Gross Surface Features



Gross Surface Features

Initially cerebral hemispheres are to be studied under the heading of following gross surface features.

Poles
3 in numbers as follows.

  1. Temporal pole: It is the anteroinferior end of cerebral hemisphere. It is lodged into anterior end of middle cranial fossa. Embryologically, temporal pole is the posteriormost end of developing cerebrum, which is curved ventrally during rotational growth of brain.
  2. Occipital pole: It is the more pointed posterior end of cerebral hemisphere. This pole lies beneath occipital bone a little superolateral to external occipital protuberance.
  3. Frontal pole: It is the more rounded anterior end of cerebral hemisphere. It lies beneath medial part of superciliary arch of frontal bone.
Surfaces
Primarily, cerebral hemispheres presents 3 surfaces.
  1. Superolateral surface
    It is the convex and widest surface. Its convexity fits with the concavity of corresponding half of ranium.
  2. Medial surface
    It is flat and corresponds to paramedian vertical plane. Most important features of this surface are: i. Compact section through horizontally running fibers in the form of ‘C’ shaped band with its convexity upwards. It is corpus callosum.
  3. Inferior surface
    Outline of temporal pole divides this surface into two parts.

    First, anterior: It is smaller and anterior to temporal pole. It is flat and called orbital surface as it rests on the roof of orbit formed by anterior cranial fossa of skull.
    Second, posterior: It is elongated and slightly concavoconvex lying behind temporal pole. It is called tentorial surface because it rests on a horizontal fold of dura mater (outermost covering of brain) called tentorium cerebelli.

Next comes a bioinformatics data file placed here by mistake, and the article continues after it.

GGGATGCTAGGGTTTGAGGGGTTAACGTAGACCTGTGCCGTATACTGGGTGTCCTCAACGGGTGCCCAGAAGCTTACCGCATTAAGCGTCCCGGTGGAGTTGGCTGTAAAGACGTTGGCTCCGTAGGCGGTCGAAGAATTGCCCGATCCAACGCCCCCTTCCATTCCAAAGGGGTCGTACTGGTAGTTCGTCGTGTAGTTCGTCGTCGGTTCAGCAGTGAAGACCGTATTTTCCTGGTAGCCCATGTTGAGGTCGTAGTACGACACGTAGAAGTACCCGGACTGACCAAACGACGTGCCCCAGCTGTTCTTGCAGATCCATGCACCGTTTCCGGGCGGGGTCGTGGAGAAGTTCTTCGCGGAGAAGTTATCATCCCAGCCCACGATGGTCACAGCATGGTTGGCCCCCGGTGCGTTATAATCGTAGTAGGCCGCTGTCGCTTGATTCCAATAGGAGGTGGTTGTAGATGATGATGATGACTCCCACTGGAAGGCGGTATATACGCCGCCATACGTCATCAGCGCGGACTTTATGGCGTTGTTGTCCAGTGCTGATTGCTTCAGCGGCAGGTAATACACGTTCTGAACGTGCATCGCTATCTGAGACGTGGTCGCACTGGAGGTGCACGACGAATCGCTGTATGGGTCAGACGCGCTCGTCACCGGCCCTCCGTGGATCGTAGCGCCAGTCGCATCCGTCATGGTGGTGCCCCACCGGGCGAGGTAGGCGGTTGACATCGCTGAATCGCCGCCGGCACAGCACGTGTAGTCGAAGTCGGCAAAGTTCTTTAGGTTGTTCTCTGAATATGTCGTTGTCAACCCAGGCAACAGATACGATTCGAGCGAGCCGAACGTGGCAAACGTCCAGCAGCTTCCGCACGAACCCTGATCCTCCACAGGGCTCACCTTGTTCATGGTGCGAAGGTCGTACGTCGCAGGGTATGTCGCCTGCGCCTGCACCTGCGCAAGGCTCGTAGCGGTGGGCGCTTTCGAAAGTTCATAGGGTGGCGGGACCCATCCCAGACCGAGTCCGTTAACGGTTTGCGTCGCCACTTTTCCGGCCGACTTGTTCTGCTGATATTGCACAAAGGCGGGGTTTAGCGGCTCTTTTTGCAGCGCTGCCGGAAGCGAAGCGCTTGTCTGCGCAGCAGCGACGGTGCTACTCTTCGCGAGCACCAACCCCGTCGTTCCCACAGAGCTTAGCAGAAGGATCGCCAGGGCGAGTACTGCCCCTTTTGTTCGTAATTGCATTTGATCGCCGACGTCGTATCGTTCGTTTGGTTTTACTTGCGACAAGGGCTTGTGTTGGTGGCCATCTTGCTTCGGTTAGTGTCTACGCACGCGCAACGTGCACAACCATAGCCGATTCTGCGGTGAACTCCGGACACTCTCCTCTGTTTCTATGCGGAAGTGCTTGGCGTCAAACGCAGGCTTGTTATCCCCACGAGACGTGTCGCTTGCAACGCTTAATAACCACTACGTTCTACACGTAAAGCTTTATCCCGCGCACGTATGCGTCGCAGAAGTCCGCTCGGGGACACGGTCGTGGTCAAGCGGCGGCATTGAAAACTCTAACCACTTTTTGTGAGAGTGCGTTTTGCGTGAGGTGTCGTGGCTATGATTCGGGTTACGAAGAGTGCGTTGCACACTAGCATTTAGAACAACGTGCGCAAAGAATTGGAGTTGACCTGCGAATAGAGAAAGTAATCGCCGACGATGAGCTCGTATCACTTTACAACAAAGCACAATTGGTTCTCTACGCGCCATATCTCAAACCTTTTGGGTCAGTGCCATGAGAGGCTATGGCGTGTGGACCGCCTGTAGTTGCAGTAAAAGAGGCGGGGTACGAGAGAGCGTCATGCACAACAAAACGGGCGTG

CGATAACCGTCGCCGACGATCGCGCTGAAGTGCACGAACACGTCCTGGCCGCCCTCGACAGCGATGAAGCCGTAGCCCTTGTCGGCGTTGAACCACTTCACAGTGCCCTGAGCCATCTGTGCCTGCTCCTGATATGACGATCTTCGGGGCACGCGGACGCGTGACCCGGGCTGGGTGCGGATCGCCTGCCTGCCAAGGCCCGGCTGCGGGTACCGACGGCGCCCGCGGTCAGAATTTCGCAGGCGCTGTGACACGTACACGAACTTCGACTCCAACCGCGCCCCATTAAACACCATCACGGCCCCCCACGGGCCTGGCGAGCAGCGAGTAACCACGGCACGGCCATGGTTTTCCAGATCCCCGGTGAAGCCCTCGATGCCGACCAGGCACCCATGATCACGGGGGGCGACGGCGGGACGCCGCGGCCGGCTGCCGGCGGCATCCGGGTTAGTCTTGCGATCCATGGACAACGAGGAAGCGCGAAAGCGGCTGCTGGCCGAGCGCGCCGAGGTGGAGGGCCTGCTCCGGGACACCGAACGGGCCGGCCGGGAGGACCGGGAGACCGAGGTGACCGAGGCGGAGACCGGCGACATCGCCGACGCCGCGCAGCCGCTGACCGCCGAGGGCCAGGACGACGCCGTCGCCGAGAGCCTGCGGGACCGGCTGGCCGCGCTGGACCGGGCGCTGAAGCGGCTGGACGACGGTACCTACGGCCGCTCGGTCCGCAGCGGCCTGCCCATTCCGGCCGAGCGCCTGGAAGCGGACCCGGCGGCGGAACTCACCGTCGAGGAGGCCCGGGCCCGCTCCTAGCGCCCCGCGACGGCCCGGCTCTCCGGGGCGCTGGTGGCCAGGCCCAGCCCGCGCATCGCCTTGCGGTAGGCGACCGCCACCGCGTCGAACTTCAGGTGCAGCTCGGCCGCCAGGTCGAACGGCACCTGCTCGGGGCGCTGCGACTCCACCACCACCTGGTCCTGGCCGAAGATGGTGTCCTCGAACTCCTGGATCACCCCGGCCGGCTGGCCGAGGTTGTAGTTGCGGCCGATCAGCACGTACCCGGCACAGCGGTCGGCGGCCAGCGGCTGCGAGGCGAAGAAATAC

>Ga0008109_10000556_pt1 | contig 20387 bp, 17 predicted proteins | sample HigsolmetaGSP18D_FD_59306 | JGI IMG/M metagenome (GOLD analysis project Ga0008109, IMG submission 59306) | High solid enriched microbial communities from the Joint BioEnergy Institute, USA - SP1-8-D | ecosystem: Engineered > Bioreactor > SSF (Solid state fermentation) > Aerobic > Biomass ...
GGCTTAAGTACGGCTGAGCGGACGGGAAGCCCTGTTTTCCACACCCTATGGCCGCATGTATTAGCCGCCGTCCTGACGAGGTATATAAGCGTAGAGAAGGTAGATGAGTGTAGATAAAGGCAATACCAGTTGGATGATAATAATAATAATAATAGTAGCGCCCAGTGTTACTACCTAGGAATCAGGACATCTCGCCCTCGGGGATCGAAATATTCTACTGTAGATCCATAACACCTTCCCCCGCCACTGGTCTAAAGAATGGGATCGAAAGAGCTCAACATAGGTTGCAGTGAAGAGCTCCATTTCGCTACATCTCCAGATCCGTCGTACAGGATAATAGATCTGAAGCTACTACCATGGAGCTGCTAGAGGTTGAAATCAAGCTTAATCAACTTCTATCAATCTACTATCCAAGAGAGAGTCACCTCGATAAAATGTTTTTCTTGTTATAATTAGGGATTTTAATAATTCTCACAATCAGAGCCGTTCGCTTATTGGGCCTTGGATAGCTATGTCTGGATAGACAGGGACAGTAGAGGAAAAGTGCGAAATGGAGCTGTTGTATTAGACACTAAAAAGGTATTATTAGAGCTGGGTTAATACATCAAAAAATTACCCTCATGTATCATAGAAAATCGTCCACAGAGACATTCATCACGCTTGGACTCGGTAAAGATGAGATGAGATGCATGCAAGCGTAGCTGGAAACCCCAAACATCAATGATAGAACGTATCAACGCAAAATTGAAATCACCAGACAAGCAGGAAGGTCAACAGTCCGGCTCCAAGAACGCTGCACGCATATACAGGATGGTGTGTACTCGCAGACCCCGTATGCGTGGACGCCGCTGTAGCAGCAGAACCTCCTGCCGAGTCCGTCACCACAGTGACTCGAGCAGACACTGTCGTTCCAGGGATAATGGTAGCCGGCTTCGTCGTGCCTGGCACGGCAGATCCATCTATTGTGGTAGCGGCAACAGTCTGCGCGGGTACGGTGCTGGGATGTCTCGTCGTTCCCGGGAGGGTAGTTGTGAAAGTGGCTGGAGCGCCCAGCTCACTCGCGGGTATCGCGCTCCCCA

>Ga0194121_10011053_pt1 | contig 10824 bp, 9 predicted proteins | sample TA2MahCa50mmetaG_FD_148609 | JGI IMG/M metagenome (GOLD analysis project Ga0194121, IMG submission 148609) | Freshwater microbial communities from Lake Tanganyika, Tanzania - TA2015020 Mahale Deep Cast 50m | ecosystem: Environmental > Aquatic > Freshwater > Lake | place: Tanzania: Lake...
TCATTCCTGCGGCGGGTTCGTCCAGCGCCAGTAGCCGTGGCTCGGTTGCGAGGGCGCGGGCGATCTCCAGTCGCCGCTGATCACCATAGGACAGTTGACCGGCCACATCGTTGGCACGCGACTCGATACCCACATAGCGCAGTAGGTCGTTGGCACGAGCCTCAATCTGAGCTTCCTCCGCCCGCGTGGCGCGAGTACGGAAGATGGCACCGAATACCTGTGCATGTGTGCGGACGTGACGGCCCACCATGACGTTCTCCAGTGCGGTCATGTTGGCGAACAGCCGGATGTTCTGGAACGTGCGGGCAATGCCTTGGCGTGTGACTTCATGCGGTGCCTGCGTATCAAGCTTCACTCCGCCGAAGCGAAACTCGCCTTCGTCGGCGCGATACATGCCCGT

Borders
Borders are to demarcate (separate) adjacent surface.
These are as follows:
In total, borders are six in number. Before going to study and recognize the borders, readers are to understand following points. First 3 borders separate superolateral surface from medial surface (1 border) and inferior surface (2 borders).
Next 3 borders separate medial surface from inferior surface. These borders together are known as inferomedial border.
  1. Superomedial border: It separate superolateral surface from medial surface.
  2. Inferolateral border: This border separates superolateral surface from posterior tentorial part of inferior surface. It extends from temporal pole to occipital pole. A little in front of occipital pole, this border presents a notch called preoccipital notch.
  3. Superciliary border: This is a small curved border which separates superolateral surface from anterior orbital part of inferior surface. Medial surface of cerebral hemisphere is separated from 3 components of inferior surface by following 3 borders.
  4. Medial orbital border: It separates medial surface from anterior, frontal part of inferior surface (orbital surface).
  5. Hippocampal border: It separates medial surface from middle, temporal part (hippocampal gyrus) of interior surface.
  6. Medial occipital border: It separates medial surface from posterior, occipital part of inferior surface.

Source: P. McKee, J. Calonje - McKee's Pathology of the Skin (Elsevier)

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